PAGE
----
Tuesday, August 22, 2006

More Feminism 101

Just to continue what we started, y'all might check out Martha Nussbaum's excoriation of Mansfield's recent book, "Manliness". She gives a pretty good account of a lot of basic feminism (and a pretty good account of Socratic method, while she's at it).

Among the things Nussbaum (who is something of a controversial figure as a feminist, at times, is this:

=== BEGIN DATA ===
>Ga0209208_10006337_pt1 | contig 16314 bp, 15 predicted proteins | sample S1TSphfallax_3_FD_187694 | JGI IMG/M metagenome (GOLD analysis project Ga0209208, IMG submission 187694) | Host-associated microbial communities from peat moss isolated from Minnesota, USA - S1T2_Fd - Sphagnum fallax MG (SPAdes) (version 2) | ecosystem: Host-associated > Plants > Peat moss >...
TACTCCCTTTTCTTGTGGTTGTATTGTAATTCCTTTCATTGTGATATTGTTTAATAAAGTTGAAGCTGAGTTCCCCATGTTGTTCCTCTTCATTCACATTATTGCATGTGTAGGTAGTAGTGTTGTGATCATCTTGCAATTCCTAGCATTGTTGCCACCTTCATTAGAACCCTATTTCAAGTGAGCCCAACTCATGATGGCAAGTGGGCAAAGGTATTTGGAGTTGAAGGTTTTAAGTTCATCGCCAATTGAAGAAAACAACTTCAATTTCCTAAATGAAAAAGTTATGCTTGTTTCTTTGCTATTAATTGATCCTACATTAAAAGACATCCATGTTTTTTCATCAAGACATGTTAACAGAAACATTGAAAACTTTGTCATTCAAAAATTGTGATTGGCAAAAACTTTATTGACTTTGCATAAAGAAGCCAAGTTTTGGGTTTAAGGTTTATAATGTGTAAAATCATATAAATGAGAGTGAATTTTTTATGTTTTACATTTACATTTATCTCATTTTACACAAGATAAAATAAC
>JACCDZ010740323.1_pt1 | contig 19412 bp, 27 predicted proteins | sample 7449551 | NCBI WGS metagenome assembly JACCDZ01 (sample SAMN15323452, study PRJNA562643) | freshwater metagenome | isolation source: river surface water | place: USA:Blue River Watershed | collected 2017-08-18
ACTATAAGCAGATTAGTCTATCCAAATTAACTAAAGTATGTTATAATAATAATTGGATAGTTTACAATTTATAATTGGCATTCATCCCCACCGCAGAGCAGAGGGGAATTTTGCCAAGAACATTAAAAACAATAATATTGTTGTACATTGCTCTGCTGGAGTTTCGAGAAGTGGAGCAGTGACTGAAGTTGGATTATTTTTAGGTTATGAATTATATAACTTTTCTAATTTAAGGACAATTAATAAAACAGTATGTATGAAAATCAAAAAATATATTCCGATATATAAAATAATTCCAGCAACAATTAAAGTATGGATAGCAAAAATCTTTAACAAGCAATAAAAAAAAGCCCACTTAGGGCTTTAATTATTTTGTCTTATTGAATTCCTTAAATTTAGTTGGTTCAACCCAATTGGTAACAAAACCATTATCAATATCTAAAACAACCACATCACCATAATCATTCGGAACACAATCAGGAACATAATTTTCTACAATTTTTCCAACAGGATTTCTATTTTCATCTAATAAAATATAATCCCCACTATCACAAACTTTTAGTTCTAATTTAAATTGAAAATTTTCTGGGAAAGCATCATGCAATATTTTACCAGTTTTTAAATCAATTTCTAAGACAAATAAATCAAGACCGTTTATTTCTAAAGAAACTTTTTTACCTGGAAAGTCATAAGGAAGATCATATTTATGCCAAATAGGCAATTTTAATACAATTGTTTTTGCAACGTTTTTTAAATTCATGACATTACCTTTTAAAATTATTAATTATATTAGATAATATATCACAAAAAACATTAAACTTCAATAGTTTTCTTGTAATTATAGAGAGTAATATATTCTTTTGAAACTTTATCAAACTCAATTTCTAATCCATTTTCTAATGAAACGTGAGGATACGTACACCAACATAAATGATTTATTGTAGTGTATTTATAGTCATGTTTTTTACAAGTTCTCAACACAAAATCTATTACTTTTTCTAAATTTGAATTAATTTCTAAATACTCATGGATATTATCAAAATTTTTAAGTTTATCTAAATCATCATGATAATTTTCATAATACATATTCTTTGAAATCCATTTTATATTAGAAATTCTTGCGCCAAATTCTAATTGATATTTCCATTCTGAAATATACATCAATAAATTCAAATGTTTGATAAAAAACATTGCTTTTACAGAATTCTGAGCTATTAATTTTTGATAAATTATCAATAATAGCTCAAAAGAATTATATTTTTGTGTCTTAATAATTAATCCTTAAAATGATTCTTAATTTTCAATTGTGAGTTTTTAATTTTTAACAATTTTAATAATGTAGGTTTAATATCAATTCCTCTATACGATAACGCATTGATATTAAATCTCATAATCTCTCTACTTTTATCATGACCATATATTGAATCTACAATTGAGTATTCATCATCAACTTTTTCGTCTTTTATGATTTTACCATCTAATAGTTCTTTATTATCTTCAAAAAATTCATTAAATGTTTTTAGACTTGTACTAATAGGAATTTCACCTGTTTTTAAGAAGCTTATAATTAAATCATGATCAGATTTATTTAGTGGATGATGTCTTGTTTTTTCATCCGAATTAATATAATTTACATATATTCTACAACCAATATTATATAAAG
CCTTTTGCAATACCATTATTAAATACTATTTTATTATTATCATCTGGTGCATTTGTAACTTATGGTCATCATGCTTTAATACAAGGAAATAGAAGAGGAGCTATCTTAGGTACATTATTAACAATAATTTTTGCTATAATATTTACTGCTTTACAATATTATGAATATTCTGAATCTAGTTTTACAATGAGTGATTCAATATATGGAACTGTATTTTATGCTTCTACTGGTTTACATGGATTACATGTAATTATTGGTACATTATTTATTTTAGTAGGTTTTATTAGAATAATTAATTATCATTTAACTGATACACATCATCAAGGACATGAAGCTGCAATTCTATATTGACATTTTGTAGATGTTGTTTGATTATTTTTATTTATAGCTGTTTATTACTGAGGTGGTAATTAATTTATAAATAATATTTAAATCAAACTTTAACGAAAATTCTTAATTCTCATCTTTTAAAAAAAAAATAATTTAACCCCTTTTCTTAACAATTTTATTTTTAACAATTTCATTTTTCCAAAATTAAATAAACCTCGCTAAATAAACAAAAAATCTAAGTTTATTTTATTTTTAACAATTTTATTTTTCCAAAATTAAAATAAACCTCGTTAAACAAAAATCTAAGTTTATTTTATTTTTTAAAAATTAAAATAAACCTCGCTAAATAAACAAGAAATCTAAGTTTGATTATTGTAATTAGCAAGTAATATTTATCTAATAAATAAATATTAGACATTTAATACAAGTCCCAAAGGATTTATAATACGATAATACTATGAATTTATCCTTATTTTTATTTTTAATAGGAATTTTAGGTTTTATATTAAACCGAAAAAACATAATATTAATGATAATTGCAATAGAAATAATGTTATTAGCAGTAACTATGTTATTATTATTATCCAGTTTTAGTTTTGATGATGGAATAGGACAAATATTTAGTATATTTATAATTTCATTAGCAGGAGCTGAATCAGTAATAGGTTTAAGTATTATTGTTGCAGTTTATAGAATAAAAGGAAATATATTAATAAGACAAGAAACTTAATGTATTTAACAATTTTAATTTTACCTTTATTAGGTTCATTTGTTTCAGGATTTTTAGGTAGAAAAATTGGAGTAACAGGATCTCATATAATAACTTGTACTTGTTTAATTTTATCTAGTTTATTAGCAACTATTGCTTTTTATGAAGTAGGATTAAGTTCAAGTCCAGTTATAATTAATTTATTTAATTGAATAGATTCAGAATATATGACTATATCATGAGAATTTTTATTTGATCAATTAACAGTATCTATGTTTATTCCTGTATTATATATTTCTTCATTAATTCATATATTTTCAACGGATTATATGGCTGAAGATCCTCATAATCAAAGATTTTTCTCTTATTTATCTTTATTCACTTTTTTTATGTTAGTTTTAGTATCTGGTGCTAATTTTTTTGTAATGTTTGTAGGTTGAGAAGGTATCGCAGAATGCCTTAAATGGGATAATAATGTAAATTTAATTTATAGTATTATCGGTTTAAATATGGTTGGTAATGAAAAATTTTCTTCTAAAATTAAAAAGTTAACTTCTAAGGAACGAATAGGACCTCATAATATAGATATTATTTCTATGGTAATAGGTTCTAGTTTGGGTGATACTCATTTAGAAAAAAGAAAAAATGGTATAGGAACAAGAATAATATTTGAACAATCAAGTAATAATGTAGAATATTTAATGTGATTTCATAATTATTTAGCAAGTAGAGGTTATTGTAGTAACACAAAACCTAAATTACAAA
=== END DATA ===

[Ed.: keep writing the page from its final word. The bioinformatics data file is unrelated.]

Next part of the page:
Where to begin? Since in Mansfield all roads lead back to the bogey of feminism, let us begin there. Modern feminism is a hugely diverse set of positions and arguments, but almost nobody has seriously suggested that gender distinctions ought to be completely eradicated. Indeed, much of the effort of legal feminism has been to get the law to take them seriously enough. Thus feminists have urged that rape law take cognizance of women's unequal and asymmetrical physical vulnerability. Some courts had refused to convict men of rape if the woman did not fight her attacker. In one recent Illinois case, the conviction was tossed out because the woman, about five feet tall and less than one hundred pounds, did not resist a two-hundred-pound attacker in a solitary forest preserve. But in a situation of great physical asymmetry, feminists have urged, fighting is actually a stupid thing to do, and in the Illinois case even crying out "No!" would have been stupid, given the extreme solitude of the place and the likelihood that shouting would provoke the attacker to violence. (I take this example from the feminist legal scholar Stephen Schulhofer. Mansfield utterly ignores the existence of male feminists, though they are many. Feminism is a concern with justice, not an exercise in identity politics.)
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